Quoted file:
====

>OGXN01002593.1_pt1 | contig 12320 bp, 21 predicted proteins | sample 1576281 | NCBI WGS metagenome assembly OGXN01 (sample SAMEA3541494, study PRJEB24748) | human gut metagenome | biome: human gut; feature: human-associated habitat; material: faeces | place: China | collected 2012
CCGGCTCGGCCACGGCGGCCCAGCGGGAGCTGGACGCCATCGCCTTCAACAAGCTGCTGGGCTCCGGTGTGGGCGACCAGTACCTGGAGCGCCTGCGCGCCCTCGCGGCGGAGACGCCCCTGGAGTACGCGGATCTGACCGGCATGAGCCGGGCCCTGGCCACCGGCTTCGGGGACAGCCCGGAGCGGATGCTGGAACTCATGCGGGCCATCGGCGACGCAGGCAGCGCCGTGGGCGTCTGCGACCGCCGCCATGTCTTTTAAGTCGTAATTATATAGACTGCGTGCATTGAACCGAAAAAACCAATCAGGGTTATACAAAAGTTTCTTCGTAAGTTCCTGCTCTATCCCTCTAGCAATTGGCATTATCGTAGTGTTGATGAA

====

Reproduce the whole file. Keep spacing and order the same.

>OGXN01002593.1_pt1 | contig 12320 bp, 21 predicted proteins | sample 1576281 | NCBI WGS metagenome assembly OGXN01 (sample SAMEA3541494, study PRJEB24748) | human gut metagenome | biome: human gut; feature: human-associated habitat; material: faeces | place: China | collected 2012
CCGGCTCGGCCACGGCGGCCCAGCGGGAGCTGGACGCCATCGCCTTCAACAAGCTGCTGGGCTCCGGTGTGGGCGACCAGTACCTGGAGCGCCTGCGCGCCCTCGCGGCGGAGACGCCCCTGGAGTACGCGGATCTGACCGGCATGAGCCGGGCCCTGGCCACCGGCTTCGGGGACAGCCCGGAGCGGATGCTGGAACTCATGCGGGCCATCGGCGACGCAGGCAGCGCCGTGGGCGTCTGCGACCGCCGCCATGTCTTTTAAGTCGTAATTATATAGACTGCGTGCATTGAACCGAAAAAACCAATCAGGGTTATACAAAAGTTTCTTCGTAAGTTCCTGCTCTATCCCTCTAGCAATTGGCATTATCGTAGTGTTGATGAA